Tables don't show up in Compiled Draft

Tables don’t show up in the compiled draft.

This happens when I create the table in Scrivener, and also when I import a doc that already has tables, and then export the doc into Compiled Draft.

What format are you exporting to - they should most certainly show up in RTF etc, so I’m wondering if it’s a compatibility problem. Also, what program are you opening the file in, as that makes a difference too?


I was exporting to .docx and opening the file in MS Word for OSX. Tried several times with no luck.

However, exporting to .rtfd files worked (for both MS Word and Pages)

Blimey, I didn’t realise the .docx export stripped tables… That is rubbish! I use the standard OS X exporters for .doc and .docx, and they aren’t great (if you try saving from TextEdit using these formats you will see the same limitations). In general, the best format to use is RTF, as this will open in all versions of Word and Scrivener supports all its main features. DOC and DOCX are a bit of a dilemma, really - on one hand I’d like to drop them altogether, given that RTF is better for going from Scrivener to Word and they are buggy and depending on Apple’s exporters, but on the other hand it puts off new users if they download the program and don’t see DOC or DOCX, as they assume that means there is no Word export (because most users aren’t as familiar with RTF).


Keith, how about the best of both worlds: drop the doc/docx exporters, and re-label the RTF exporter to mention Word, like “MS Word/Rich Text” and “MS Word/Rich Text with Attachements”? Since RTF(D) is the best format for using with Word, I think it’d be best for everyone involved if people are steered that way from the get-go.

This sounds like a good idea to me. I think most folks would be able to follow this.

Actually Word doesn’t open RTFD, only RTF. :slight_smile: The trouble with that is that RTF isn’t just for use with Word - RTF is the best format for most other word processors, too. Although it’s not a bad idea…
All the best,

Didn’t you for a while just have two different menu items that did the same thing? Have one that says “RTF” and another that says “DOC”, but they both just export RTFs internally, with the latter one setting the extension to .doc, which is perfectly fine by Word’s standards. It seems a bit silly, but then you don’t have either Word users looking for DOC and getting annoyed because Word “isn’t supported”, nor do you have users of other word processors wondering if “RTF (Word Compatible)” is something Microsoftesque that will blow up their program.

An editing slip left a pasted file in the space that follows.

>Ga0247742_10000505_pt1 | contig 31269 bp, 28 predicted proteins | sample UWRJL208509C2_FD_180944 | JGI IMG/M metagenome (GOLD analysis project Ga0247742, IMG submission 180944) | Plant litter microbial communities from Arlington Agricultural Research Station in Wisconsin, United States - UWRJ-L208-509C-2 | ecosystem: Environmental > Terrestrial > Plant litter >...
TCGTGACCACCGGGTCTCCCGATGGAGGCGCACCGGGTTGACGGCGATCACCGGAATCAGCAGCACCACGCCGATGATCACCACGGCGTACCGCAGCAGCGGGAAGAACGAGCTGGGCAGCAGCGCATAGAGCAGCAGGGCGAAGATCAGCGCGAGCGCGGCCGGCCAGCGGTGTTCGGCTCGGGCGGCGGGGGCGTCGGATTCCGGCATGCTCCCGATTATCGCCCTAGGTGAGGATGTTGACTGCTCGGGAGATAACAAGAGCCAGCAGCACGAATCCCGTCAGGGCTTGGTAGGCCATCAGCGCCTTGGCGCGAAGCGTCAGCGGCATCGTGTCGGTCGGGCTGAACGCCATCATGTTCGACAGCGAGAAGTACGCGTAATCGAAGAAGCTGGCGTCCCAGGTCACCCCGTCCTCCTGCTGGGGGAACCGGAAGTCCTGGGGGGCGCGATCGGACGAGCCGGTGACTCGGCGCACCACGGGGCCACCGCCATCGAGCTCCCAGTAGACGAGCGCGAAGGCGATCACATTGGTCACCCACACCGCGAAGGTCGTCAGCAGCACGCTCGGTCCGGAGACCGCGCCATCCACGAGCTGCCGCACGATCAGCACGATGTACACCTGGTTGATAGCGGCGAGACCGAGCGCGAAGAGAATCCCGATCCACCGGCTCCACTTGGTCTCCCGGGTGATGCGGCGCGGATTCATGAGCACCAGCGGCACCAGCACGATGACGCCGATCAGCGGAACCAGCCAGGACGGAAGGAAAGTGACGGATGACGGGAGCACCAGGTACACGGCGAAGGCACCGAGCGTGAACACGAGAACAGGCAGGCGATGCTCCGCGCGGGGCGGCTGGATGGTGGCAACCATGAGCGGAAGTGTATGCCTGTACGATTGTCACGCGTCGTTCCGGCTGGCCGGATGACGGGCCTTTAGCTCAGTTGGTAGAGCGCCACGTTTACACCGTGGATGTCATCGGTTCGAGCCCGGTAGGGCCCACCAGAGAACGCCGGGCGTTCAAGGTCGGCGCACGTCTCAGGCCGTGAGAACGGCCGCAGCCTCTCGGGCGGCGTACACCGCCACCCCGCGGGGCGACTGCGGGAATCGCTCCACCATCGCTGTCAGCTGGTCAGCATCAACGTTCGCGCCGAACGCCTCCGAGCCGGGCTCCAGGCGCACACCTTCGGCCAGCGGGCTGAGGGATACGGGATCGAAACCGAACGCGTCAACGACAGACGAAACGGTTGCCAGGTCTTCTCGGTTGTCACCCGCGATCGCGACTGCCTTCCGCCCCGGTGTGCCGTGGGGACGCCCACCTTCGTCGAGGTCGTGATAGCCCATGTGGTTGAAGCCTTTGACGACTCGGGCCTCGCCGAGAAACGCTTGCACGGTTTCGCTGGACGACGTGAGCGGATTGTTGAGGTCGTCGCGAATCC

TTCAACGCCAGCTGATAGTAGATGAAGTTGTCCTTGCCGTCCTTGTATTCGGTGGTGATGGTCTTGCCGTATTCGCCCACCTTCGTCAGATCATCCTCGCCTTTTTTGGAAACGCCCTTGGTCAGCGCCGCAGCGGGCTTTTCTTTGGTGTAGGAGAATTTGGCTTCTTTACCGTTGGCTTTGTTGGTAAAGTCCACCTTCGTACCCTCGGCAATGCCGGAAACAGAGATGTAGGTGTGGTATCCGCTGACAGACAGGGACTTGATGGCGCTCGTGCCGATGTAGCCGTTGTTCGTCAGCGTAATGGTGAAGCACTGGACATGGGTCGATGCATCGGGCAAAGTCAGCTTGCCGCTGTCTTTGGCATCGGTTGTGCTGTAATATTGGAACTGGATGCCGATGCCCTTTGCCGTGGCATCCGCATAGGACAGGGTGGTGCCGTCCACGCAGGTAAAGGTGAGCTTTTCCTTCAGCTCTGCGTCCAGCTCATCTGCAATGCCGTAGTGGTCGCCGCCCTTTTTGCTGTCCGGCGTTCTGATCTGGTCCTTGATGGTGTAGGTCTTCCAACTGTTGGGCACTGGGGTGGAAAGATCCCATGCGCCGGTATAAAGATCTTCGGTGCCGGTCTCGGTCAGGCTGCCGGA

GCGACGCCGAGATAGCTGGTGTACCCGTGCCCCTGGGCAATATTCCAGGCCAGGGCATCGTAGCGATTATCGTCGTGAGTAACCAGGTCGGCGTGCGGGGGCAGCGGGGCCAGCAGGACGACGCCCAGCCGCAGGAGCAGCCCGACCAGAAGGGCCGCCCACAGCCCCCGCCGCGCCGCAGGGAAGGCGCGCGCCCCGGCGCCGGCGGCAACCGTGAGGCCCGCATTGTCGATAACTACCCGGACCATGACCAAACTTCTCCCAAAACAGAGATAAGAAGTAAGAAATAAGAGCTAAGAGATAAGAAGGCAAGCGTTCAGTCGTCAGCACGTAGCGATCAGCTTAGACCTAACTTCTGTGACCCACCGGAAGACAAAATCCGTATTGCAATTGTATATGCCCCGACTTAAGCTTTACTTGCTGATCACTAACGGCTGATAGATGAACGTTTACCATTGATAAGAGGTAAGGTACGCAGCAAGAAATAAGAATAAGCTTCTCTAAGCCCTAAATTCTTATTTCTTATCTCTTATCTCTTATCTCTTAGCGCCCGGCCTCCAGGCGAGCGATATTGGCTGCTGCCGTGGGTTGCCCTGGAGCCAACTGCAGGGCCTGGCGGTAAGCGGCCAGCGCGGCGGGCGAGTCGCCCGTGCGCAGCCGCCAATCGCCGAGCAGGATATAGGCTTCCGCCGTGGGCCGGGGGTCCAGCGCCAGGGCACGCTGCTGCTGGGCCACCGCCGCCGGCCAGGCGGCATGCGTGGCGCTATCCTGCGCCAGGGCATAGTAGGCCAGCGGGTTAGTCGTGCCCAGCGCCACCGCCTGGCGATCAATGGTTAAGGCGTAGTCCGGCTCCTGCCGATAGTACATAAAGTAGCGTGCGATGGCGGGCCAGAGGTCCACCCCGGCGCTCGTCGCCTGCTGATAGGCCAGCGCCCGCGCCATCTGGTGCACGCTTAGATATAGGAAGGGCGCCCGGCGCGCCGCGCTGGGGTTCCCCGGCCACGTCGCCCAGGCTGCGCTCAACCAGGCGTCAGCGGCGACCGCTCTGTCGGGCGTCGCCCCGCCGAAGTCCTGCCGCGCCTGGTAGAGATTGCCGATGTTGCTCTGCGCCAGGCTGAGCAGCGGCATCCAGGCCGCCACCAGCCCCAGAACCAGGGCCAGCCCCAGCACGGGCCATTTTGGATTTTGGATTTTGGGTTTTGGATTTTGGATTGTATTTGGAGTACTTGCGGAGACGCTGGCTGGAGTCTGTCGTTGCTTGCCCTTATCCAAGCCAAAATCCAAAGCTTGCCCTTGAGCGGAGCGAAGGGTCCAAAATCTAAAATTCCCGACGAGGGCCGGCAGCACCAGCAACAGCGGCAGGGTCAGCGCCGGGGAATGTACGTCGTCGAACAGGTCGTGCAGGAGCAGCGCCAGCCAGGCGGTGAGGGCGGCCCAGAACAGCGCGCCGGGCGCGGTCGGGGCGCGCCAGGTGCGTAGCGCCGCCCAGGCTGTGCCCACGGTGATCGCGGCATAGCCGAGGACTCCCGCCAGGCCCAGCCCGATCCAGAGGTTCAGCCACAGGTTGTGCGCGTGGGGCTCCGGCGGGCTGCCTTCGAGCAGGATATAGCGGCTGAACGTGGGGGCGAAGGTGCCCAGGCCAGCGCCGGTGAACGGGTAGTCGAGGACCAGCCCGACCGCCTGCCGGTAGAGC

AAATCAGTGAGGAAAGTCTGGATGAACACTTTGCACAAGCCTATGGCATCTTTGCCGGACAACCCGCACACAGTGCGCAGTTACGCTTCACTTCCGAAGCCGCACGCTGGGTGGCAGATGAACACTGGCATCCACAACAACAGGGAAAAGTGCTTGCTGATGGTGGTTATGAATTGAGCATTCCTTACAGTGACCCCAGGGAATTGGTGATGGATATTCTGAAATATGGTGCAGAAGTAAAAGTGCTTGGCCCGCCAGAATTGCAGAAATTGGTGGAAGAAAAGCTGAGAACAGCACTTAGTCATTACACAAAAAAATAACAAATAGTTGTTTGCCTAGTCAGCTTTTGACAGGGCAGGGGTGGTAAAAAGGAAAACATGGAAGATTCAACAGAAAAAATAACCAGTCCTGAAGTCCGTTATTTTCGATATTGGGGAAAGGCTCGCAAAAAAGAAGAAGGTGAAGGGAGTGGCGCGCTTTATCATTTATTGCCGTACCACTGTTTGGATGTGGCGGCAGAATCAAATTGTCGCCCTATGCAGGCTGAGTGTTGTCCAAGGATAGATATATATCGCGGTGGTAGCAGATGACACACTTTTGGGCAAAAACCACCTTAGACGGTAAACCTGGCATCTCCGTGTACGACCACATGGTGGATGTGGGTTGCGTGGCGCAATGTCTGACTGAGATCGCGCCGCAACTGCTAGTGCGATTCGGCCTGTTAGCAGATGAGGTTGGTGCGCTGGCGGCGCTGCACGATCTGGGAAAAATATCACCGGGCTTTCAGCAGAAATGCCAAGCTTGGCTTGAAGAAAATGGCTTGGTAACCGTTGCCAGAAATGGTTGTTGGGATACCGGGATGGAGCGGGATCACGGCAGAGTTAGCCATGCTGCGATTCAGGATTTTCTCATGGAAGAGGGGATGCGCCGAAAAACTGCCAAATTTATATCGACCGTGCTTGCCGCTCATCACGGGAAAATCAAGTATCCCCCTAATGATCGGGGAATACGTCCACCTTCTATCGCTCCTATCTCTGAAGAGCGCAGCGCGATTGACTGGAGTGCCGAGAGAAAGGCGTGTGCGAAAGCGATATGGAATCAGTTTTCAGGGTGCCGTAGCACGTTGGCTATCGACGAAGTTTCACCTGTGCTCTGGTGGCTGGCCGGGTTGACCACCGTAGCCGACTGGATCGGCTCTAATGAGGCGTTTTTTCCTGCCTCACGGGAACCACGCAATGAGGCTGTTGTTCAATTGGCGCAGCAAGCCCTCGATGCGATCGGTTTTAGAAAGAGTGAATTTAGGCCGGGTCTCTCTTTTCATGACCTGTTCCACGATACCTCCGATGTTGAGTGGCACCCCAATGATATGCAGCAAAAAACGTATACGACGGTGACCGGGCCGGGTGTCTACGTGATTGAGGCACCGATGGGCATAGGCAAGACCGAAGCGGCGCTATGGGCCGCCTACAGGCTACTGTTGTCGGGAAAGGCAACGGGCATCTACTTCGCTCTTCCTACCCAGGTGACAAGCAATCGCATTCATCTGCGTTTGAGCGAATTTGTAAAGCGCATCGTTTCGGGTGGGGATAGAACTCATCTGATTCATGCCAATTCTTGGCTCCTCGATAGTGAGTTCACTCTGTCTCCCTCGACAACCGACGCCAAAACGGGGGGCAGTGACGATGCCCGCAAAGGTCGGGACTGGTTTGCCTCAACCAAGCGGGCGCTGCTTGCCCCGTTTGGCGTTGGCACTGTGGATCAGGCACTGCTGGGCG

Actually, yes, sorry, the issue is more with DOCX. The current version of Scrivener does some checks when you go to export to Word DOC format. If the exported document contains no images, comments, footnotes or header/footer, then it uses the standard OS X exporter; if any of these elements are included, then it exports as RTF “under the hood”. Prior to 1.50, Scrivener just exported to RTF under the hood no matter what, which was fine for Word (I got the idea from Nisus, as it’s exactly what they do). However, I had some reports of users trying to these DOC files on mobile platforms (and certain other programs) which couldn’t read them because they didn’t understand the RTF format. That’s why I changed the behaviour. What I didn’t realise when I changed the behaviour to the conditional checks was just how bad the out-of-the-box DOC exporter was. For 2.0, I have thus made this a preference instead: by default, Scrivener once more exports DOC files as RTF files “under the hood” no matter what, regardless of document elements. But users can go to the Import & Export preferences and change this behaviour, setting the DOC exporter to use the standard OS X exporters instead.

So for the future, the only real problem is DOCX (I’ve seen a Mac magazine review of Nisus criticising it fro not supporting DOCX, which is what worries me).

All the best,

Actually Nisus Writer (Pro at least) does export to .docx, but you have to use “Export” from the File menu, not “Save As”. And importing .doc or .docx is much quicker in the newly available 1.4.1 if you’re on an Intel machine, as they have made an “Intel only” version using the much quicker Intel-specific release of the OpenOffice file translator which they use.
That said, tables created in Word — I don’t know if it’s just the Chinese version, and/or Chinese colleagues who have no real understanding of creating tables — especially if they are nested, have their problems in Nisus and OpenOffice, as I had reason to discover recently … drawing outside the margins, cell-boundaries in the nested table being outside the boundary of the containing cell … things like that.

Oh, and I don’t know if this is a Chinese-Windows only issue, but if I email an under-the-hood-RTF to a colleague, they can read it, but if they forward it to another colleague, for that colleague the whole file comes out in binary code! Vanilla RTF works properly.